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Korea to provide W68tr in policy financing to small merchants, young borrowers

President Yoon Suk-yeol takes questions from reporters on his way to work in Seoul, Friday. (Yonhap)
President Yoon Suk-yeol takes questions from reporters on his way to work in Seoul, Friday. (Yonhap)
SEJONG -- The government will offer policy financing worth 68 trillion won ($51 billion) to small merchants and the underprivileged on a step-by-step basis, starting from the end of July, the Finance Ministry said Friday.

Government-initiated low-interest loans will be divided: 43 trillion won will go to small merchants and 25 trillion won to young people and low income households.

“The government has set consumer prices and stability in people’s living conditions as the primary administrative affair,” said Second Vice Finance Minister Choi Sang-dae, in Seoul. “The government would continue to create measures to ease the burden of people.”

The measure is to relieve small merchants and other vulnerable people from the burden of rising borrowing costs.

On Wednesday, the central bank made a historic rate hike of 0.5 percentage point to tame inflation, despite rising market fears of a recession.

The nation’s inflation reached 6 percent in June on an on-year basis and the benchmark interest rate was raised to 2.25 percent per annum.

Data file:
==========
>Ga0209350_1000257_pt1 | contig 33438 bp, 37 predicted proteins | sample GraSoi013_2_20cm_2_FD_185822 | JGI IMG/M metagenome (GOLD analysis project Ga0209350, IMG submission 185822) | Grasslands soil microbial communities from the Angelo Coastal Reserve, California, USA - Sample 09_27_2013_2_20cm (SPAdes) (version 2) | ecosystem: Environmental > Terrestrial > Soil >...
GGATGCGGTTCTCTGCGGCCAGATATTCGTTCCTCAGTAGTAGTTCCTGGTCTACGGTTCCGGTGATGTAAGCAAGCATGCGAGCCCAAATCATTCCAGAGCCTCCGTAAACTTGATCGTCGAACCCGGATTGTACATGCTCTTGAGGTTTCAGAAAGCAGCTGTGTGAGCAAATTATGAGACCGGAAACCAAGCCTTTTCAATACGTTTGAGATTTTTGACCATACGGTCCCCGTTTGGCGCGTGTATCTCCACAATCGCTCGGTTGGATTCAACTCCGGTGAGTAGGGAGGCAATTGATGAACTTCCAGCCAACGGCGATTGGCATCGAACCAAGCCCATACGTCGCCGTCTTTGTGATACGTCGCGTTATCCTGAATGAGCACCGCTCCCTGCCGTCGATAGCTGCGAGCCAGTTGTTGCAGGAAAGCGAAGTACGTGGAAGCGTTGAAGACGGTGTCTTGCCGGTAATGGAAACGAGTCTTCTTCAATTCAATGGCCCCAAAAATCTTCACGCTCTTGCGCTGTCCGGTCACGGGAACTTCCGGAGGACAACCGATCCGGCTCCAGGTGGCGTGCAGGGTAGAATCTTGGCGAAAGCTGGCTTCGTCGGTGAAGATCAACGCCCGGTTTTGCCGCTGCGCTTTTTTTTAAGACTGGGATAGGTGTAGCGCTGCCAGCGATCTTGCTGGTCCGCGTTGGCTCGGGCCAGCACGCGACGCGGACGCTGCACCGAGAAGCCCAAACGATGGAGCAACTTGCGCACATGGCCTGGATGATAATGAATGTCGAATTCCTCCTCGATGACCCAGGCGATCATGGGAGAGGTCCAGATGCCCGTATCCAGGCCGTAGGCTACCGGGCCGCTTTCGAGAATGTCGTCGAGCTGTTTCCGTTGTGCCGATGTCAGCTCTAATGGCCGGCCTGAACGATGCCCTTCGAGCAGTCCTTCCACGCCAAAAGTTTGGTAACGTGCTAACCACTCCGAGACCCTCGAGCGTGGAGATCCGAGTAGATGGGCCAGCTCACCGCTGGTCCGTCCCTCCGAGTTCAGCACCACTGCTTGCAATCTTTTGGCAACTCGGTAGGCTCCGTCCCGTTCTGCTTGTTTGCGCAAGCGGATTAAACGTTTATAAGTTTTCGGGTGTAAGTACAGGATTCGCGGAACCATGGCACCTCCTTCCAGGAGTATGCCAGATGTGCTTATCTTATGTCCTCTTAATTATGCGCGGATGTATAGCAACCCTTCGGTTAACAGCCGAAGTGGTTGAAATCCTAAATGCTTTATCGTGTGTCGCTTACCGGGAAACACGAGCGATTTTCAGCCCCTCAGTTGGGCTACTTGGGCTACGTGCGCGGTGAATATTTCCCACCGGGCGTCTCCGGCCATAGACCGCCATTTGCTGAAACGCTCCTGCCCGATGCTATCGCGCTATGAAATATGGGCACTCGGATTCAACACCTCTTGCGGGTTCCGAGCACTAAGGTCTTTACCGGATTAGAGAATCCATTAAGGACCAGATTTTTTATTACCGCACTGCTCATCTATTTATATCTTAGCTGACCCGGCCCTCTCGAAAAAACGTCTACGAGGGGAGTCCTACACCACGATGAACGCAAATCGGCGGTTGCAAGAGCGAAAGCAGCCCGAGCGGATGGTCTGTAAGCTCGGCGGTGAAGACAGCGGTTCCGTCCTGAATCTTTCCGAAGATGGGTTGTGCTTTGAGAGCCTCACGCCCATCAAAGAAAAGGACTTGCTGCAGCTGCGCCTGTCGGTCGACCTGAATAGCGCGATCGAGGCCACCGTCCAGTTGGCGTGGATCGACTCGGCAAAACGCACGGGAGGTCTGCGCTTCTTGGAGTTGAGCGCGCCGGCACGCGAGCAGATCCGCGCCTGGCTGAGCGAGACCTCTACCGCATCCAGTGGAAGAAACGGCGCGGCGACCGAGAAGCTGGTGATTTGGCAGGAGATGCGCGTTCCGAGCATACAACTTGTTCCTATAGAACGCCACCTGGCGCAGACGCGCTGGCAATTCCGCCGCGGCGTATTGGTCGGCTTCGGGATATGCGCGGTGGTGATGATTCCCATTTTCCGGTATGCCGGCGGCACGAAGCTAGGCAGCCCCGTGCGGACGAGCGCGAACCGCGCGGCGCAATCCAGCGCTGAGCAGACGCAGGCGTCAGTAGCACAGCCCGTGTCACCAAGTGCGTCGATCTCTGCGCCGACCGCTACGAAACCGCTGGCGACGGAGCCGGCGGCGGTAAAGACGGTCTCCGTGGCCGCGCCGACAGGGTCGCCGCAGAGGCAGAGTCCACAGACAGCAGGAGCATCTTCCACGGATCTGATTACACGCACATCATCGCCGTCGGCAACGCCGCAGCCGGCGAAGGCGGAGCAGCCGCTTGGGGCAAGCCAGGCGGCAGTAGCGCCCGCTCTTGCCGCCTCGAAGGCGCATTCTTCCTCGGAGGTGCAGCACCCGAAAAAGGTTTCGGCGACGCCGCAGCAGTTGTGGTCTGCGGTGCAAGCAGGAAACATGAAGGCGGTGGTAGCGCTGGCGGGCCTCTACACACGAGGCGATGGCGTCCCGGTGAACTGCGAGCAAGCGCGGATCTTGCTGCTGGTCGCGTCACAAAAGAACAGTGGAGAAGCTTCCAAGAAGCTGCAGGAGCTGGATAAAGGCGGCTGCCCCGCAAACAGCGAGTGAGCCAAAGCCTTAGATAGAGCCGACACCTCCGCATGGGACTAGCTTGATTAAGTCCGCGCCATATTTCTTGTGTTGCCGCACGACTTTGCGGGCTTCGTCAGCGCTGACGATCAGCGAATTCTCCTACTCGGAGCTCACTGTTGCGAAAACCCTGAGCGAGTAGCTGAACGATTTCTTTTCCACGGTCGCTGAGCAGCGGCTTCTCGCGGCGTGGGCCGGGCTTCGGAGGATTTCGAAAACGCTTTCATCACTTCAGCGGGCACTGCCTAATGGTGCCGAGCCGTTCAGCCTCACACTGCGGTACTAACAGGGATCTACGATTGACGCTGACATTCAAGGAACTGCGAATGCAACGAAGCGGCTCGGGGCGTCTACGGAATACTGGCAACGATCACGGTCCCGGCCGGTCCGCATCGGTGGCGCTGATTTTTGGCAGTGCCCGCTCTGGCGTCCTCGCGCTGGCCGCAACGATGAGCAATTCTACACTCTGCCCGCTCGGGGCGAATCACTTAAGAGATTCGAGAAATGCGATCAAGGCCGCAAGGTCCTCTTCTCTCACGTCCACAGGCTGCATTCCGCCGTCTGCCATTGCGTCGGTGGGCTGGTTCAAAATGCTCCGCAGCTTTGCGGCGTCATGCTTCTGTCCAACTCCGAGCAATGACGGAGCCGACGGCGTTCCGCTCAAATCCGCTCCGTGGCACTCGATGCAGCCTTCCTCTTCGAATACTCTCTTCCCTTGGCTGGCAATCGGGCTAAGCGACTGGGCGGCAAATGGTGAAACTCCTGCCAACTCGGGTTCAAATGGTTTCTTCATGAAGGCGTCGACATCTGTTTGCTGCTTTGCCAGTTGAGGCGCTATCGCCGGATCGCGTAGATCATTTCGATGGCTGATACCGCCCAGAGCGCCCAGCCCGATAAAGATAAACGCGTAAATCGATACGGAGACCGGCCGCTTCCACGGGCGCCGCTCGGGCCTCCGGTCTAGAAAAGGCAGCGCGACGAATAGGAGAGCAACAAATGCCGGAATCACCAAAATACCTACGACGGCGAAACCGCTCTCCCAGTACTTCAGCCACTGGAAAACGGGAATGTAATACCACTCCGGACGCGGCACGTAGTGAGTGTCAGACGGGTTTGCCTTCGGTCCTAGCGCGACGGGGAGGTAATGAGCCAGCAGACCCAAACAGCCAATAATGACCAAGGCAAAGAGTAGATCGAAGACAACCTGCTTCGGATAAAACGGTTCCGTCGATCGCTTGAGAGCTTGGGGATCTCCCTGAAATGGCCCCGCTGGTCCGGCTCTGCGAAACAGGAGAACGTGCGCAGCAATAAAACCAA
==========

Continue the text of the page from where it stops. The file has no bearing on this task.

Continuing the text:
The policy financing scheme, however, sparked concerns that it could create moral hazard among young people, as the loan assistance for people with low credit ratings targets them.

Asked about such concerns, President Yoon Suk-yeol reiterated the need for preemptive action.

“Financial risk is tremendously fast (to manifest itself), compared to that of the nonfinancial sector, in terms of expansion,” he said.

“As far as I’m concerned, securing the national welfare and assets by taking preemptive measures is better than implementing a policy to wind up (the debt) after insolvency.”

Concerns have been rising over the financial risks posed by young people who have rushed to cryptocurrency as well as the stock market when the markets were high on expanded liquidity and ultra-low borrowing rates. Many jumped into the markets by taking out credit-based loans from commercial banks, second-tier financial firms and others.

Experts say large portion of them are suffering from plunges in their asset value and are set to face heavier financial burden with the Bank of Korea delivering a series of rate hikes.

By Kim Yon-se (
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Korea Herald daum